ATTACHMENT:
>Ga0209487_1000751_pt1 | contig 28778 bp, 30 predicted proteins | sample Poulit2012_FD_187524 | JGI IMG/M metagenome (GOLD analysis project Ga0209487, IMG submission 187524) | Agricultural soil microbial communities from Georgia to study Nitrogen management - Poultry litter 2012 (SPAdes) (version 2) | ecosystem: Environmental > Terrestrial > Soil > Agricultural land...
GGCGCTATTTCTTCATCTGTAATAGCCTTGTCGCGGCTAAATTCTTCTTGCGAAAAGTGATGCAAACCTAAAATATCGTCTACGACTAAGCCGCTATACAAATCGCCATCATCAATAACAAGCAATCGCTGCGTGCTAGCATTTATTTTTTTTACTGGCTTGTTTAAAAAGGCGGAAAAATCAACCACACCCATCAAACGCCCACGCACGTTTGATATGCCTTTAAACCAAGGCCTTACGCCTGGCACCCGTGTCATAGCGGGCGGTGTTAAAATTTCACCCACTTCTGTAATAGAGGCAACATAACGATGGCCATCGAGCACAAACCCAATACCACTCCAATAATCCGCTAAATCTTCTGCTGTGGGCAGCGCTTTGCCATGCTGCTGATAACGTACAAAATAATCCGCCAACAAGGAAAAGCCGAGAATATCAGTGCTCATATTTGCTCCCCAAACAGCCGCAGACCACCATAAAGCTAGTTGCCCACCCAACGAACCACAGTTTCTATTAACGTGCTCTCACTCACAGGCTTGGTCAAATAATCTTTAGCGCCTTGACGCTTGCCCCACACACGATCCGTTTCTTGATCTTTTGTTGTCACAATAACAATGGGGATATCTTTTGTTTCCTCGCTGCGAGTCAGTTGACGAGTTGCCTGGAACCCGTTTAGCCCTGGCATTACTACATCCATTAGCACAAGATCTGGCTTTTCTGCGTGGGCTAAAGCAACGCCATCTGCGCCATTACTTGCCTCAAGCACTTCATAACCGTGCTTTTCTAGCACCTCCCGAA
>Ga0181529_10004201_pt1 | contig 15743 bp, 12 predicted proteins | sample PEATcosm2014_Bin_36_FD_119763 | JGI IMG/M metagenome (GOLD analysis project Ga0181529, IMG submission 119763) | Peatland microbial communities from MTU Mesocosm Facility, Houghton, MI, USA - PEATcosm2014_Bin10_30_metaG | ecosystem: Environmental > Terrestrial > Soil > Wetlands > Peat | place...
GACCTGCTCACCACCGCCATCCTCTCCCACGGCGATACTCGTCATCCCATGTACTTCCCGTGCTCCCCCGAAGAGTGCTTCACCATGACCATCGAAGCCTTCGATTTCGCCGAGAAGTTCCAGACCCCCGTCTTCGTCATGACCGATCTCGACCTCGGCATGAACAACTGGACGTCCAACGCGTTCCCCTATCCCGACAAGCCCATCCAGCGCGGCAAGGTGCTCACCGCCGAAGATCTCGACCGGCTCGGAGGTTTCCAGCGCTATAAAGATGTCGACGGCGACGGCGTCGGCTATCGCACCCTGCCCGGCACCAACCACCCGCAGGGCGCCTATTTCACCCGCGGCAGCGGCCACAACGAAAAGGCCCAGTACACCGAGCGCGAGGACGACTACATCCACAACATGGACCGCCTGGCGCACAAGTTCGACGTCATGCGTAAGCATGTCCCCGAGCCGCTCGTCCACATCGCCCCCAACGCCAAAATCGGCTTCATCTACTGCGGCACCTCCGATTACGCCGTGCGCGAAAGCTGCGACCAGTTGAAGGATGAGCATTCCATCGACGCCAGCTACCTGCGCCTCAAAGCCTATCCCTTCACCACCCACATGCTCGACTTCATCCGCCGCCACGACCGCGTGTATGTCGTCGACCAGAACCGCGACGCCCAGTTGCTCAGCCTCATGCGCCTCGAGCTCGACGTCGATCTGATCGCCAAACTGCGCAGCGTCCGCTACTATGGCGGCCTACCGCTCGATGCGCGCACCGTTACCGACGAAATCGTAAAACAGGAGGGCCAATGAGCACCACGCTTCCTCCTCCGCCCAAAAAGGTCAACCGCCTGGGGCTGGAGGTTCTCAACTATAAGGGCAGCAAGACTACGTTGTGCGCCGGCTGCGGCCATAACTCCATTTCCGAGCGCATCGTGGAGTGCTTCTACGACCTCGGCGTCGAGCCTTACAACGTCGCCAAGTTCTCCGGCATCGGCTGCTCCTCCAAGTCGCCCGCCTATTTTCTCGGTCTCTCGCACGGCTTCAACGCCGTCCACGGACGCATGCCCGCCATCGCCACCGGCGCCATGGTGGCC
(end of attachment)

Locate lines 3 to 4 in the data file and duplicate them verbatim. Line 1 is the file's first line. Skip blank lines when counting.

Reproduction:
>Ga0181529_10004201_pt1 | contig 15743 bp, 12 predicted proteins | sample PEATcosm2014_Bin_36_FD_119763 | JGI IMG/M metagenome (GOLD analysis project Ga0181529, IMG submission 119763) | Peatland microbial communities from MTU Mesocosm Facility, Houghton, MI, USA - PEATcosm2014_Bin10_30_metaG | ecosystem: Environmental > Terrestrial > Soil > Wetlands > Peat | place...
GACCTGCTCACCACCGCCATCCTCTCCCACGGCGATACTCGTCATCCCATGTACTTCCCGTGCTCCCCCGAAGAGTGCTTCACCATGACCATCGAAGCCTTCGATTTCGCCGAGAAGTTCCAGACCCCCGTCTTCGTCATGACCGATCTCGACCTCGGCATGAACAACTGGACGTCCAACGCGTTCCCCTATCCCGACAAGCCCATCCAGCGCGGCAAGGTGCTCACCGCCGAAGATCTCGACCGGCTCGGAGGTTTCCAGCGCTATAAAGATGTCGACGGCGACGGCGTCGGCTATCGCACCCTGCCCGGCACCAACCACCCGCAGGGCGCCTATTTCACCCGCGGCAGCGGCCACAACGAAAAGGCCCAGTACACCGAGCGCGAGGACGACTACATCCACAACATGGACCGCCTGGCGCACAAGTTCGACGTCATGCGTAAGCATGTCCCCGAGCCGCTCGTCCACATCGCCCCCAACGCCAAAATCGGCTTCATCTACTGCGGCACCTCCGATTACGCCGTGCGCGAAAGCTGCGACCAGTTGAAGGATGAGCATTCCATCGACGCCAGCTACCTGCGCCTCAAAGCCTATCCCTTCACCACCCACATGCTCGACTTCATCCGCCGCCACGACCGCGTGTATGTCGTCGACCAGAACCGCGACGCCCAGTTGCTCAGCCTCATGCGCCTCGAGCTCGACGTCGATCTGATCGCCAAACTGCGCAGCGTCCGCTACTATGGCGGCCTACCGCTCGATGCGCGCACCGTTACCGACGAAATCGTAAAACAGGAGGGCCAATGAGCACCACGCTTCCTCCTCCGCCCAAAAAGGTCAACCGCCTGGGGCTGGAGGTTCTCAACTATAAGGGCAGCAAGACTACGTTGTGCGCCGGCTGCGGCCATAACTCCATTTCCGAGCGCATCGTGGAGTGCTTCTACGACCTCGGCGTCGAGCCTTACAACGTCGCCAAGTTCTCCGGCATCGGCTGCTCCTCCAAGTCGCCCGCCTATTTTCTCGGTCTCTCGCACGGCTTCAACGCCGTCCACGGACGCATGCCCGCCATCGCCACCGGCGCCATGGTGGCC